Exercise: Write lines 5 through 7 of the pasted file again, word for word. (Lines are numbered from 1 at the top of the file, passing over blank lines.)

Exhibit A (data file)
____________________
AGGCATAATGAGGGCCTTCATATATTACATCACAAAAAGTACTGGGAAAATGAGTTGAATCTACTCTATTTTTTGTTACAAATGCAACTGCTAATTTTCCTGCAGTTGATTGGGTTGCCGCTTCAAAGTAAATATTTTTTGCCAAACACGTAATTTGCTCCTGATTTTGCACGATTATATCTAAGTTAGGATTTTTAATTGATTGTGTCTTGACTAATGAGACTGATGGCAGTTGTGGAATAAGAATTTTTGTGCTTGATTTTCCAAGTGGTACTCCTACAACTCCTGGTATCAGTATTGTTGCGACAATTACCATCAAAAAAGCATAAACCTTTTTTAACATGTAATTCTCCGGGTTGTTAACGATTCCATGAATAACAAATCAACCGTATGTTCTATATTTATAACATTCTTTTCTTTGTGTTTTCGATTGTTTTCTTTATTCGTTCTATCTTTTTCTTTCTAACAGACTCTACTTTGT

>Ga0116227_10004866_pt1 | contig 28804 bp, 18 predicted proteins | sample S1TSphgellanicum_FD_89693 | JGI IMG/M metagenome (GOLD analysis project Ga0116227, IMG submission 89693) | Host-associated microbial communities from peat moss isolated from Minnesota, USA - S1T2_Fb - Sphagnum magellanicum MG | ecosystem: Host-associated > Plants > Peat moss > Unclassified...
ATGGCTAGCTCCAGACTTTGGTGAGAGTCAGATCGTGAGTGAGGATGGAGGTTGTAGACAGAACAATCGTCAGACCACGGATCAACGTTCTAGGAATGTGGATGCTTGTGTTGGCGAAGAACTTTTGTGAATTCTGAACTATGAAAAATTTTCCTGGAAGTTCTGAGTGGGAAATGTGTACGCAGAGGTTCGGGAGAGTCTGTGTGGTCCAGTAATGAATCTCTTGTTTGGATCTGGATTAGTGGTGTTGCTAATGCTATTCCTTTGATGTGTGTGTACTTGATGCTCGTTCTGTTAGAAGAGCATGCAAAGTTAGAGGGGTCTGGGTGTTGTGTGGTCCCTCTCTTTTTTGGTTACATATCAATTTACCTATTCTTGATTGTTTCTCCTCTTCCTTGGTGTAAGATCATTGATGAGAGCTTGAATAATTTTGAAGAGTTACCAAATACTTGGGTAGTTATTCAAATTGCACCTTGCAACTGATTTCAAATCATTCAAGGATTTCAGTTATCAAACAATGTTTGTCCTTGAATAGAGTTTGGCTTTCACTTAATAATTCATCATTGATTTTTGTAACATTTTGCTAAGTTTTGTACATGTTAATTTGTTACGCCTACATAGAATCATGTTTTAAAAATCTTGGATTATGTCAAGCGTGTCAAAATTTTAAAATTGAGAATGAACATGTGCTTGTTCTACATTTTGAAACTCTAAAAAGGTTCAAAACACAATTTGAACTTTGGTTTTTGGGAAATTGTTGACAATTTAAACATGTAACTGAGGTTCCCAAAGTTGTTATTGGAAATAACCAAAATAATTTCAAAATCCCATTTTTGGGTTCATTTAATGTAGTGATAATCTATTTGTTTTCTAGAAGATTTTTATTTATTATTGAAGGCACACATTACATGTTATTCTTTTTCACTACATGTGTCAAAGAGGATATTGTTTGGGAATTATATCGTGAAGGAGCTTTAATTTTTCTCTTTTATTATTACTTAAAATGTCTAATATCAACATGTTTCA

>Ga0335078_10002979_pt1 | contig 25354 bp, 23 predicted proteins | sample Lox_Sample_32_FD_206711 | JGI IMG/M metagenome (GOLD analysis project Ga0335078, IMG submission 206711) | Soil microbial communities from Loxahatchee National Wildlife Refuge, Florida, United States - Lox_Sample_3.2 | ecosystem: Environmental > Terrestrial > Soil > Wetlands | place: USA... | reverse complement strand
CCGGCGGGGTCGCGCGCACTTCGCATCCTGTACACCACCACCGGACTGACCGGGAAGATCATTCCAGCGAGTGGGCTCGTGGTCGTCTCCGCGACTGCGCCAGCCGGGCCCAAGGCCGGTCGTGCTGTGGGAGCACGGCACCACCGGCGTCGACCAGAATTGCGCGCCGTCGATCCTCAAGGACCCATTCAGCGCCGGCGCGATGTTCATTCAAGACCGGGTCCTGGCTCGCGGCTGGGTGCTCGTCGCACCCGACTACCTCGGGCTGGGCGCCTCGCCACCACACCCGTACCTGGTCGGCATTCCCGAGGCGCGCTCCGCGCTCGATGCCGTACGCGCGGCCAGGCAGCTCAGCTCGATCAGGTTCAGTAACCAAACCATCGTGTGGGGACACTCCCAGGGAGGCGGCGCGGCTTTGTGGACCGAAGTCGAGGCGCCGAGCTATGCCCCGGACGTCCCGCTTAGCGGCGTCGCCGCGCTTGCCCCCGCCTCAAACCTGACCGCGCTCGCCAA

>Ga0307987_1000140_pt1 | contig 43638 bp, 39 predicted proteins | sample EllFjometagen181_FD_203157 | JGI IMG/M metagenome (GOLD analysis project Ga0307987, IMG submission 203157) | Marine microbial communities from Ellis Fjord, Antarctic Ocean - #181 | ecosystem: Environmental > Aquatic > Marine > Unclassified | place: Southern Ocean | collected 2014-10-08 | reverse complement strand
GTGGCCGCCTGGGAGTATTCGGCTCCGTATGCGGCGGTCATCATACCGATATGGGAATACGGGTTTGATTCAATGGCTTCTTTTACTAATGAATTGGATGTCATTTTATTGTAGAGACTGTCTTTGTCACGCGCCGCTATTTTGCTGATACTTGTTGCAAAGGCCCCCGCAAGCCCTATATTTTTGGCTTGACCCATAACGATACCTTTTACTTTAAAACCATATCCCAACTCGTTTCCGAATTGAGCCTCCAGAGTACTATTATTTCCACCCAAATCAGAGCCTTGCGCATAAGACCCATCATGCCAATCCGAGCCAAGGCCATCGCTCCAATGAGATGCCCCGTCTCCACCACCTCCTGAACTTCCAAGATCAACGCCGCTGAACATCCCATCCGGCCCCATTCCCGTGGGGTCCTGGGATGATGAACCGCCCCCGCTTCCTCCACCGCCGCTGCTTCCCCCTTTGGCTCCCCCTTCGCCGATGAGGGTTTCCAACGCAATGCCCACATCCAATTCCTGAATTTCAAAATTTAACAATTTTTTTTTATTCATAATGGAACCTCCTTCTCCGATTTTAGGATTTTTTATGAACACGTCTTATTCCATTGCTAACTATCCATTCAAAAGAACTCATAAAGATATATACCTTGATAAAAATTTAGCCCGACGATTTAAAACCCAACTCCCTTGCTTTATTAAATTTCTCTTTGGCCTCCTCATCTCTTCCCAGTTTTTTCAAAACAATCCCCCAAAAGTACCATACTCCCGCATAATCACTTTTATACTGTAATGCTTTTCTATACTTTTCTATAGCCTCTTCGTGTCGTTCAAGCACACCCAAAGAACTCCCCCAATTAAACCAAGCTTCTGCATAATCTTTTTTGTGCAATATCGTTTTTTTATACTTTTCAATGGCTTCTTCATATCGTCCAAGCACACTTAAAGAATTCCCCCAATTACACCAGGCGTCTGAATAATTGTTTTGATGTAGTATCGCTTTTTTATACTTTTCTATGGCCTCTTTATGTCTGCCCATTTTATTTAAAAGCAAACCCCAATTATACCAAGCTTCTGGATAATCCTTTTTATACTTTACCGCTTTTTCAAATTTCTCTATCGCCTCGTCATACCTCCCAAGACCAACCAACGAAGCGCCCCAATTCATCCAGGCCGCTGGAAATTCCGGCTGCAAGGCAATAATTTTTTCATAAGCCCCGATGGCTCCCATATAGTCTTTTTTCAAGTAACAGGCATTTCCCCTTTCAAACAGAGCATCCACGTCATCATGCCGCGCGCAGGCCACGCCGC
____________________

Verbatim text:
CCGGCGGGGTCGCGCGCACTTCGCATCCTGTACACCACCACCGGACTGACCGGGAAGATCATTCCAGCGAGTGGGCTCGTGGTCGTCTCCGCGACTGCGCCAGCCGGGCCCAAGGCCGGTCGTGCTGTGGGAGCACGGCACCACCGGCGTCGACCAGAATTGCGCGCCGTCGATCCTCAAGGACCCATTCAGCGCCGGCGCGATGTTCATTCAAGACCGGGTCCTGGCTCGCGGCTGGGTGCTCGTCGCACCCGACTACCTCGGGCTGGGCGCCTCGCCACCACACCCGTACCTGGTCGGCATTCCCGAGGCGCGCTCCGCGCTCGATGCCGTACGCGCGGCCAGGCAGCTCAGCTCGATCAGGTTCAGTAACCAAACCATCGTGTGGGGACACTCCCAGGGAGGCGGCGCGGCTTTGTGGACCGAAGTCGAGGCGCCGAGCTATGCCCCGGACGTCCCGCTTAGCGGCGTCGCCGCGCTTGCCCCCGCCTCAAACCTGACCGCGCTCGCCAA

>Ga0307987_1000140_pt1 | contig 43638 bp, 39 predicted proteins | sample EllFjometagen181_FD_203157 | JGI IMG/M metagenome (GOLD analysis project Ga0307987, IMG submission 203157) | Marine microbial communities from Ellis Fjord, Antarctic Ocean - #181 | ecosystem: Environmental > Aquatic > Marine > Unclassified | place: Southern Ocean | collected 2014-10-08 | reverse complement strand
GTGGCCGCCTGGGAGTATTCGGCTCCGTATGCGGCGGTCATCATACCGATATGGGAATACGGGTTTGATTCAATGGCTTCTTTTACTAATGAATTGGATGTCATTTTATTGTAGAGACTGTCTTTGTCACGCGCCGCTATTTTGCTGATACTTGTTGCAAAGGCCCCCGCAAGCCCTATATTTTTGGCTTGACCCATAACGATACCTTTTACTTTAAAACCATATCCCAACTCGTTTCCGAATTGAGCCTCCAGAGTACTATTATTTCCACCCAAATCAGAGCCTTGCGCATAAGACCCATCATGCCAATCCGAGCCAAGGCCATCGCTCCAATGAGATGCCCCGTCTCCACCACCTCCTGAACTTCCAAGATCAACGCCGCTGAACATCCCATCCGGCCCCATTCCCGTGGGGTCCTGGGATGATGAACCGCCCCCGCTTCCTCCACCGCCGCTGCTTCCCCCTTTGGCTCCCCCTTCGCCGATGAGGGTTTCCAACGCAATGCCCACATCCAATTCCTGAATTTCAAAATTTAACAATTTTTTTTTATTCATAATGGAACCTCCTTCTCCGATTTTAGGATTTTTTATGAACACGTCTTATTCCATTGCTAACTATCCATTCAAAAGAACTCATAAAGATATATACCTTGATAAAAATTTAGCCCGACGATTTAAAACCCAACTCCCTTGCTTTATTAAATTTCTCTTTGGCCTCCTCATCTCTTCCCAGTTTTTTCAAAACAATCCCCCAAAAGTACCATACTCCCGCATAATCACTTTTATACTGTAATGCTTTTCTATACTTTTCTATAGCCTCTTCGTGTCGTTCAAGCACACCCAAAGAACTCCCCCAATTAAACCAAGCTTCTGCATAATCTTTTTTGTGCAATATCGTTTTTTTATACTTTTCAATGGCTTCTTCATATCGTCCAAGCACACTTAAAGAATTCCCCCAATTACACCAGGCGTCTGAATAATTGTTTTGATGTAGTATCGCTTTTTTATACTTTTCTATGGCCTCTTTATGTCTGCCCATTTTATTTAAAAGCAAACCCCAATTATACCAAGCTTCTGGATAATCCTTTTTATACTTTACCGCTTTTTCAAATTTCTCTATCGCCTCGTCATACCTCCCAAGACCAACCAACGAAGCGCCCCAATTCATCCAGGCCGCTGGAAATTCCGGCTGCAAGGCAATAATTTTTTCATAAGCCCCGATGGCTCCCATATAGTCTTTTTTCAAGTAACAGGCATTTCCCCTTTCAAACAGAGCATCCACGTCATCATGCCGCGCGCAGGCCACGCCGC